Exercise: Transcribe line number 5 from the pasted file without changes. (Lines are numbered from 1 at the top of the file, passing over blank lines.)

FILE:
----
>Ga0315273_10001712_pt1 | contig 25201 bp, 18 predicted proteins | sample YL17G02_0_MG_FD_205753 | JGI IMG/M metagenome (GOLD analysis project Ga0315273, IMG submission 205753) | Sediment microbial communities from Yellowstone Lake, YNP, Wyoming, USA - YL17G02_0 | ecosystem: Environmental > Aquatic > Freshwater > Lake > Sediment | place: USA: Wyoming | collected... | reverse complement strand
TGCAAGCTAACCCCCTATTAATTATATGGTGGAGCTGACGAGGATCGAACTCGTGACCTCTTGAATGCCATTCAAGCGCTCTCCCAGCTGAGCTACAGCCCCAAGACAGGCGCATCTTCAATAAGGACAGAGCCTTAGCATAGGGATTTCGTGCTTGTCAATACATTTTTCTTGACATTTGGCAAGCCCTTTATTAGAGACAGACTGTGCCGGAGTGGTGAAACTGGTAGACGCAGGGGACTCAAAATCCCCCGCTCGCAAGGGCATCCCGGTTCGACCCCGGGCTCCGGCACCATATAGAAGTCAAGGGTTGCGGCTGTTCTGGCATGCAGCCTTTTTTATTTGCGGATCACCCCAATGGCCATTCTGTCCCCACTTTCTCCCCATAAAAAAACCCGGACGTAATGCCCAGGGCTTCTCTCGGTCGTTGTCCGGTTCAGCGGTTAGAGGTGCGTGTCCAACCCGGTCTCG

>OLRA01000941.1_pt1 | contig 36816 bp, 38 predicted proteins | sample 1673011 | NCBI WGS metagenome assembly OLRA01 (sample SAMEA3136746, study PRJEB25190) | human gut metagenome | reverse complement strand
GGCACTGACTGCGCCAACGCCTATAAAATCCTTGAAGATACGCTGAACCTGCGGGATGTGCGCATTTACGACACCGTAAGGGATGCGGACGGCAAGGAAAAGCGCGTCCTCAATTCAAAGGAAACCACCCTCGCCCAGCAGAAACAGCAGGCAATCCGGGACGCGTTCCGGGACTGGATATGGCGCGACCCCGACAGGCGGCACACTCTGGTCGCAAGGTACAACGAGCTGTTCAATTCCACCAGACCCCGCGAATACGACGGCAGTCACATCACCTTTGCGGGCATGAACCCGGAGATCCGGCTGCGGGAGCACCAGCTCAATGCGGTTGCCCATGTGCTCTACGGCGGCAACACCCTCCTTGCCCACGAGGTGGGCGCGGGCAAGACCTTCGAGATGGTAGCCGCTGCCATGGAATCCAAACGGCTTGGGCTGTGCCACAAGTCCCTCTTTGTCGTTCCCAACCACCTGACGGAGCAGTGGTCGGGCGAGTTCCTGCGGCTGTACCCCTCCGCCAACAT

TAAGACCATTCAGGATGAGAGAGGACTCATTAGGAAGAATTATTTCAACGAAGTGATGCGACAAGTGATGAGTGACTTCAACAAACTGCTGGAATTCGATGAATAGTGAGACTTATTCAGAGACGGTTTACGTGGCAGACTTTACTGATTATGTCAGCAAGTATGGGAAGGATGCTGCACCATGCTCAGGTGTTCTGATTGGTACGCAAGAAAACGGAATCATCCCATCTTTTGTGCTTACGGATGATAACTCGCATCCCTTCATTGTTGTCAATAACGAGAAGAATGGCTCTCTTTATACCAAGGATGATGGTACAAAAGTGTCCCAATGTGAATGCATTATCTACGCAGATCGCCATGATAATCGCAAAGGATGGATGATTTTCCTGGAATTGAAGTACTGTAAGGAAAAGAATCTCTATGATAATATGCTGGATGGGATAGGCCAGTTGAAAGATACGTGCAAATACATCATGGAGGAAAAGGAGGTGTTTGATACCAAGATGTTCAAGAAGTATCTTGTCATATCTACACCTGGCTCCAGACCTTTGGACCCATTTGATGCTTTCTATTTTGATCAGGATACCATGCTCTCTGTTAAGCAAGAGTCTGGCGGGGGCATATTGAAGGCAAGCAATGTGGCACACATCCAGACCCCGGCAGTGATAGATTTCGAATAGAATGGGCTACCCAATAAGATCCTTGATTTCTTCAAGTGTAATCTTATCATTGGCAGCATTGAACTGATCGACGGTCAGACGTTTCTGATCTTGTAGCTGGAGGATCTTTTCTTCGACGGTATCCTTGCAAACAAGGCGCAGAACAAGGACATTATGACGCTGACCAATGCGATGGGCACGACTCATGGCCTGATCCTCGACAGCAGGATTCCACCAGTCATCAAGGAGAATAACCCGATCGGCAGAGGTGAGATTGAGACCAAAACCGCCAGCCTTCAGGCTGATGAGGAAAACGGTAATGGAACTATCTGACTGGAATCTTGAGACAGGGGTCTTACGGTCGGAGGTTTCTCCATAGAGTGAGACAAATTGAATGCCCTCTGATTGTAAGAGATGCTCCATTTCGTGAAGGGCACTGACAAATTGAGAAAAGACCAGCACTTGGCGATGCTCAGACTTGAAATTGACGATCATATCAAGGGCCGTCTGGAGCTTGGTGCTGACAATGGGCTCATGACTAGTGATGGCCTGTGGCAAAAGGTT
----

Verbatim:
TAAGACCATTCAGGATGAGAGAGGACTCATTAGGAAGAATTATTTCAACGAAGTGATGCGACAAGTGATGAGTGACTTCAACAAACTGCTGGAATTCGATGAATAGTGAGACTTATTCAGAGACGGTTTACGTGGCAGACTTTACTGATTATGTCAGCAAGTATGGGAAGGATGCTGCACCATGCTCAGGTGTTCTGATTGGTACGCAAGAAAACGGAATCATCCCATCTTTTGTGCTTACGGATGATAACTCGCATCCCTTCATTGTTGTCAATAACGAGAAGAATGGCTCTCTTTATACCAAGGATGATGGTACAAAAGTGTCCCAATGTGAATGCATTATCTACGCAGATCGCCATGATAATCGCAAAGGATGGATGATTTTCCTGGAATTGAAGTACTGTAAGGAAAAGAATCTCTATGATAATATGCTGGATGGGATAGGCCAGTTGAAAGATACGTGCAAATACATCATGGAGGAAAAGGAGGTGTTTGATACCAAGATGTTCAAGAAGTATCTTGTCATATCTACACCTGGCTCCAGACCTTTGGACCCATTTGATGCTTTCTATTTTGATCAGGATACCATGCTCTCTGTTAAGCAAGAGTCTGGCGGGGGCATATTGAAGGCAAGCAATGTGGCACACATCCAGACCCCGGCAGTGATAGATTTCGAATAGAATGGGCTACCCAATAAGATCCTTGATTTCTTCAAGTGTAATCTTATCATTGGCAGCATTGAACTGATCGACGGTCAGACGTTTCTGATCTTGTAGCTGGAGGATCTTTTCTTCGACGGTATCCTTGCAAACAAGGCGCAGAACAAGGACATTATGACGCTGACCAATGCGATGGGCACGACTCATGGCCTGATCCTCGACAGCAGGATTCCACCAGTCATCAAGGAGAATAACCCGATCGGCAGAGGTGAGATTGAGACCAAAACCGCCAGCCTTCAGGCTGATGAGGAAAACGGTAATGGAACTATCTGACTGGAATCTTGAGACAGGGGTCTTACGGTCGGAGGTTTCTCCATAGAGTGAGACAAATTGAATGCCCTCTGATTGTAAGAGATGCTCCATTTCGTGAAGGGCACTGACAAATTGAGAAAAGACCAGCACTTGGCGATGCTCAGACTTGAAATTGACGATCATATCAAGGGCCGTCTGGAGCTTGGTGCTGACAATGGGCTCATGACTAGTGATGGCCTGTGGCAAAAGGTT